You don’t have to go to war to be traumatized, it can happen with a natural disaster, a life-threatening disease, the death of a loved one, car accident, divorce, bullying, and even hearing about a traumatic event. If you are a sensitive person or an empath (person who can feel other people’s emotional or physical pain) you need extra care. You must learn to deal with your emotions to recognize which are yours and which are not. Unfortunately, brutality, atrocity, violence are becoming normalized in our society. Somehow the traditional media is directing people to see life as meaningless, normalizing what is not normal, punishing the right actions, and promoting unhealthy values and attitudes. According to Rabbi Rami Shapiro, the technical name for that is Nihilism.

Everything seems to be overwhelming! But how to change those undesired habits? How to develop a meaningful life? I could write a book about it. But my goal with this article is to give you some tips and food for thought. According to Charles Duhigg in his book The Power of Habits, to install a habit we need a cue, a routine, and a reward. He writes “We know that a habit cannot be eradicated – it must, instead, be replaced.” Now you ask me how? The cues will be there and you will need also a reward. The secret is to change the routine. However, doing it alone can be very hard. Yet, if you have a peer or group that supports you, it becomes much easier to deal with change. Human connection and support operate miracles. We are essentially social creatures. He explains that a support group works as a Higher Power and cites AA meetings as an example. But we know for a fact, that AA is not for everybody. Unfortunately, as it happens under a male’s perspective, nothing was mentioned about hypnosis and the subconscious mind.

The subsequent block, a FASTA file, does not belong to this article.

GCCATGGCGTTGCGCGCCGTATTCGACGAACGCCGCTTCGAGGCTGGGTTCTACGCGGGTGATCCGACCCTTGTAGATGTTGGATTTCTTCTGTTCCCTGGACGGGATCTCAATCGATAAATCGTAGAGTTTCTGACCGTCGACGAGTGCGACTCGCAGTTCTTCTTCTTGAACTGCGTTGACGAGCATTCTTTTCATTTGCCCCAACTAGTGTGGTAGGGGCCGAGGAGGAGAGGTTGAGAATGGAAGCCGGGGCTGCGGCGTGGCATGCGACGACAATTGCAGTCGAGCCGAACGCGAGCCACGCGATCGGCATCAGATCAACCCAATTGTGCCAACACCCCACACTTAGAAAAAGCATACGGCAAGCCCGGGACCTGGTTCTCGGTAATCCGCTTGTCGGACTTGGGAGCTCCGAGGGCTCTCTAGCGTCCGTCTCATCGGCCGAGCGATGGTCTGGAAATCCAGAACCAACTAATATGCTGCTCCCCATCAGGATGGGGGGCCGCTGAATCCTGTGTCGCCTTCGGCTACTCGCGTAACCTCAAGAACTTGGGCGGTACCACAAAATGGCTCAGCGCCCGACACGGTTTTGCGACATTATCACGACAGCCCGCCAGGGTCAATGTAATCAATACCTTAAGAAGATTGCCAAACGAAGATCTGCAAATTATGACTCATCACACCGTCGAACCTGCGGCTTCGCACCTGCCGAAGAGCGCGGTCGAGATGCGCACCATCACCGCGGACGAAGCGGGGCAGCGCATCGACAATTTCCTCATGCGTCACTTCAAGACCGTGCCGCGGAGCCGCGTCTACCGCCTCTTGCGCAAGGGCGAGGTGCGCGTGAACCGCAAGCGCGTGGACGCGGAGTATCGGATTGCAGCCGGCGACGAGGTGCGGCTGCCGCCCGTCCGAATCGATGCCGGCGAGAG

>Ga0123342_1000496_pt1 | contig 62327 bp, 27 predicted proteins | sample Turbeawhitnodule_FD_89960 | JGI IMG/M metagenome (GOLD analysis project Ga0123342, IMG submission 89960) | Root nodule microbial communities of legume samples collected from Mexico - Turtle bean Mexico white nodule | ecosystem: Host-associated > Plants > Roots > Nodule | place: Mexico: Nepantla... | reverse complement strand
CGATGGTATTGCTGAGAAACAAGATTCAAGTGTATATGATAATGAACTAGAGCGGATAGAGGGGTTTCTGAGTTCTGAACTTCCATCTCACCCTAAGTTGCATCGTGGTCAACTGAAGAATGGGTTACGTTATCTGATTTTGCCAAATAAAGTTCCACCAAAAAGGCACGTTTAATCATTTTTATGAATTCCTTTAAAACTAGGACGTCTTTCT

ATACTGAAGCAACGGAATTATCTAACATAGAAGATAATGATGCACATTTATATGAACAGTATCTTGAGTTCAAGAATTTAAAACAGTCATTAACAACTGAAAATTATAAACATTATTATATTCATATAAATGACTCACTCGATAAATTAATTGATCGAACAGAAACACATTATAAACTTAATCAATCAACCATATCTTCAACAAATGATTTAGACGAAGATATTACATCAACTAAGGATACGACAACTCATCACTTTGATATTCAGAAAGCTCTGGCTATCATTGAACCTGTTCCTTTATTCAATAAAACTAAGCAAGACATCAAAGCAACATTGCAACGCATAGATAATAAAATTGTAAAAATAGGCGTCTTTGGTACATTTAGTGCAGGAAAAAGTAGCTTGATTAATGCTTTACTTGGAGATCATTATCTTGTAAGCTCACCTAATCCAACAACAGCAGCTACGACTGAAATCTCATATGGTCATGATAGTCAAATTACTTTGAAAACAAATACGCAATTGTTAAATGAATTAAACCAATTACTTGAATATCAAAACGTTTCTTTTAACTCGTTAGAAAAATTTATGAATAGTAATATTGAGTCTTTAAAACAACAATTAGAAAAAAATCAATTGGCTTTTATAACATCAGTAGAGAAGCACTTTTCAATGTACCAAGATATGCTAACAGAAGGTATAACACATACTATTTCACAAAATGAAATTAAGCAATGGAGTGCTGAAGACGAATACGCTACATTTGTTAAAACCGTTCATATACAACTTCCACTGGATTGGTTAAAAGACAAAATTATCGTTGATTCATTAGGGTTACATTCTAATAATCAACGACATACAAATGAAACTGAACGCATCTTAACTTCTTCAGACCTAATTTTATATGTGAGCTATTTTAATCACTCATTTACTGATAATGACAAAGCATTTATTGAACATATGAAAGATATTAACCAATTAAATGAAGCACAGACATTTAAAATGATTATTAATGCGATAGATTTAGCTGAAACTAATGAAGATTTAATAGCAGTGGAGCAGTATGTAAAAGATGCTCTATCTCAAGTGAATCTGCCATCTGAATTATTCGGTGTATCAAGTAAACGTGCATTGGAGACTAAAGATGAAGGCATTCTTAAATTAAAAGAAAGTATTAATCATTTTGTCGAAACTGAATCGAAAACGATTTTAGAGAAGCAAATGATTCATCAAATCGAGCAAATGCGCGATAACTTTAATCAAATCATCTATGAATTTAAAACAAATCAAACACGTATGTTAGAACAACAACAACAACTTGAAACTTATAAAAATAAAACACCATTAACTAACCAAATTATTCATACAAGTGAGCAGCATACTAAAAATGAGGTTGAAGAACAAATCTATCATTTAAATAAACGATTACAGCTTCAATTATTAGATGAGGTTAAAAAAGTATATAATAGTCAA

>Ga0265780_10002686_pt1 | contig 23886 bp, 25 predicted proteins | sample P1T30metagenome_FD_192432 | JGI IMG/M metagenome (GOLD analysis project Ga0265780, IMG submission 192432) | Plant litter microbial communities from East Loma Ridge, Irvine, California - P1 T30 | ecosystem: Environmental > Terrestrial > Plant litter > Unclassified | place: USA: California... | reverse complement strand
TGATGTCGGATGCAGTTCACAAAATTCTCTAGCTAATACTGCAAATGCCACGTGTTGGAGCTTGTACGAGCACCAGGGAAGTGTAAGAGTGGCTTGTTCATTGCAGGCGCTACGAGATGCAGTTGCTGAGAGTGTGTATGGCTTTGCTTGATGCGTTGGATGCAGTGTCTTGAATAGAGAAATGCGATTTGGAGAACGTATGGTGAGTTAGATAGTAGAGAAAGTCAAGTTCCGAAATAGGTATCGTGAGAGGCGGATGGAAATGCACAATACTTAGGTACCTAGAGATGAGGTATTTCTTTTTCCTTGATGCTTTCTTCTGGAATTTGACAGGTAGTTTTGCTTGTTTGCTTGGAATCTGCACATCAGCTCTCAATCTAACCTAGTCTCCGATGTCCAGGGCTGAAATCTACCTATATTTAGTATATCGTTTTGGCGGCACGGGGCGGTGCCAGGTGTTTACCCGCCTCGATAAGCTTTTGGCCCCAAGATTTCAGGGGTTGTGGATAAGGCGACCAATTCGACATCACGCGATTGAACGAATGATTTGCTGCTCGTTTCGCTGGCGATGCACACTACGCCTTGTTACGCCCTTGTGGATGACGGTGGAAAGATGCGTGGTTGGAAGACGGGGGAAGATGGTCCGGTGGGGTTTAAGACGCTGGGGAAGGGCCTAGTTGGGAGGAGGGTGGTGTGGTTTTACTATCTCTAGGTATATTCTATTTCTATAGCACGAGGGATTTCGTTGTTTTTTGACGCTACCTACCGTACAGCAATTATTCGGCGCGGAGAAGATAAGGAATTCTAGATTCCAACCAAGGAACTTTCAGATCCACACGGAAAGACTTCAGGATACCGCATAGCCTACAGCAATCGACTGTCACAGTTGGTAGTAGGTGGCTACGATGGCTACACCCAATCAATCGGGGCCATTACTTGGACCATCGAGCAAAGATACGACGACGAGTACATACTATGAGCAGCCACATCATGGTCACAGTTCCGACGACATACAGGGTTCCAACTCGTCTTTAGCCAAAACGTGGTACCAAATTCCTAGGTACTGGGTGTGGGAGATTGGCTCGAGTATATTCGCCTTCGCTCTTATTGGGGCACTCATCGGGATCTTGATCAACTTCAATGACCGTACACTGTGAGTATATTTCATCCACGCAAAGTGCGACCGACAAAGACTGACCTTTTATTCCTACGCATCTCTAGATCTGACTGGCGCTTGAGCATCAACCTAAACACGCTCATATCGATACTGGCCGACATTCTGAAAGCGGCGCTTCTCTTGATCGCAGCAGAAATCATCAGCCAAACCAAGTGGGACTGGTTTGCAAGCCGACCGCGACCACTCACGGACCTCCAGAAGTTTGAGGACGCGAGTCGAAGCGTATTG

From the conscious mind stand-point, you can start changing your undesired habits by changing your routine. The cues (tiredness, boredom, anxiety, depression, etc.) are there and the need for a reward too. So instead of eating a piece or a box of chocolate, how about having fresh fruit for dessert? Or prunes? The changes can be gradual, but constant. Duhigg mentioned a female smoker who stopped smoking because she switched cigarettes with jogging. The endorphins released after jogging were a powerful reward for her. But not anyone can stop during the day and go for jogging. Yet you can change your routine, for example, don’t hang out with other smokers. Instead of smoking, go for a short walk around the block.

Reward yourself by listening to your favorite song. Dance if possible. Listen to a stand-up comedy video or a couple of silly jokes, they are the best to change your energy frequency. Have some hypnosis sessions with a reliable professional. By doing that you are educating your subconscious mind to be opened to new routines. Hypnosis helps you to overcome self-sabotage, your biggest enemy and obstacle. Bedtime and when you wake up in the morning are important moments where your subconscious mind is still active and your conscious mind is not fully engaged. The best way to harness those moments is by doing positive affirmations. Thus the subconscious mind can retain them. The affirmations made by the conscious mind don’t last because the memory banks are stored in the subconscious mind. The conscious mind influences just 10% of human behaviors.

Remember that you don’t have to do everything by yourself, even Jesus didn’t. He had 12 helpers. Unconditional love-based relationships are two ways: giving and receiving that alternates or overlaps according to the circumstances. And a group of people with a common goal can work together beautifully! It is about human connection!


Duhigg, Charles, “The Power of Habit – Why We Do, What We Do In Life And Business” 2012.

Grant, Jon E., Odlaug, Brian L., Chamberlain, Samuel R., “Why Can’t I Stop?” 2016.